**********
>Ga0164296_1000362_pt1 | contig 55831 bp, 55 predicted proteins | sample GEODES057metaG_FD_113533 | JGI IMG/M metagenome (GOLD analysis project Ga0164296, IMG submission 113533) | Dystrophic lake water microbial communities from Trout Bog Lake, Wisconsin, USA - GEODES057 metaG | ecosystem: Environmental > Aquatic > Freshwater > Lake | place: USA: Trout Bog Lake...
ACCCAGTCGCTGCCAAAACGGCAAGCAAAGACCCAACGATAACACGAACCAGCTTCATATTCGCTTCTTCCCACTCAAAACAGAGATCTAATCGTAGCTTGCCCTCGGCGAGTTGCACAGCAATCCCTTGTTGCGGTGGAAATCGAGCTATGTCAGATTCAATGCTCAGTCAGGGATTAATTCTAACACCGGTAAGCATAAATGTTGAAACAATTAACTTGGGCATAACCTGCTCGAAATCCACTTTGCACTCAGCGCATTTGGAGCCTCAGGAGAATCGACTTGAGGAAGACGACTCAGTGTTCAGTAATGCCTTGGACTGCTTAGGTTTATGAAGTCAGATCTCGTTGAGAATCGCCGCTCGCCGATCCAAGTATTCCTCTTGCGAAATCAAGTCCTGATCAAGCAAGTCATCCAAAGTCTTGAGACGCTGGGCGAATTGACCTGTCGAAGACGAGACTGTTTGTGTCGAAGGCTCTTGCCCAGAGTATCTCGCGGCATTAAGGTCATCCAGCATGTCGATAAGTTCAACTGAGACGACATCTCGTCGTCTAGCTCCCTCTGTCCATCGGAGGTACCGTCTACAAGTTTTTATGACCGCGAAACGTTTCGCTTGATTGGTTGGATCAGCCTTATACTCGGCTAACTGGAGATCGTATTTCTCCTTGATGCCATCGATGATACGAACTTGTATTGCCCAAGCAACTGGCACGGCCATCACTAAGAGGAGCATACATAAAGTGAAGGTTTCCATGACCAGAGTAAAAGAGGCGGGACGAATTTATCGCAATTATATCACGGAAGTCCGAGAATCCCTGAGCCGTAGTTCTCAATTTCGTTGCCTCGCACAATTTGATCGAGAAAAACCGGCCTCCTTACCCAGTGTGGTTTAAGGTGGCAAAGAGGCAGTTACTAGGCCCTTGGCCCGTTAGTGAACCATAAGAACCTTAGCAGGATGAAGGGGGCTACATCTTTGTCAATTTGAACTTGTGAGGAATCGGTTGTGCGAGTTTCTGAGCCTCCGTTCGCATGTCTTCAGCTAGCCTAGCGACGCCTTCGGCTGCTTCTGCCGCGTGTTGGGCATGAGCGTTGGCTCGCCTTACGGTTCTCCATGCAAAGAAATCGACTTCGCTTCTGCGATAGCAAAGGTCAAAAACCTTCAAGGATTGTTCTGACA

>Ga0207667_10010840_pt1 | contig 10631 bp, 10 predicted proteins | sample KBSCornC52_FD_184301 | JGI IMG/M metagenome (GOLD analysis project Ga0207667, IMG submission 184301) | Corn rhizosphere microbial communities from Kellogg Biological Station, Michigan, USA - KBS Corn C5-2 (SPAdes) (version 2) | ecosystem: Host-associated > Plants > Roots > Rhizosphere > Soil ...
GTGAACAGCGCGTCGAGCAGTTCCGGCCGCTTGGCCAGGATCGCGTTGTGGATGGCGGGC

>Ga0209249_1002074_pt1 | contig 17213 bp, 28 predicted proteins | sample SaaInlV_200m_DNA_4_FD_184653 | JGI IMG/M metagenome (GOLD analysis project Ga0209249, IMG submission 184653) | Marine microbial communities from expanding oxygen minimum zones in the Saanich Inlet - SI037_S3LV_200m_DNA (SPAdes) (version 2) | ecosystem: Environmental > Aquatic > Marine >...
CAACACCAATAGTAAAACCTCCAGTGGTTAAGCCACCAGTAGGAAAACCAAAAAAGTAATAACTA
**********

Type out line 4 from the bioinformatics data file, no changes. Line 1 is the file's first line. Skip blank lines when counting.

GTGAACAGCGCGTCGAGCAGTTCCGGCCGCTTGGCCAGGATCGCGTTGTGGATGGCGGGC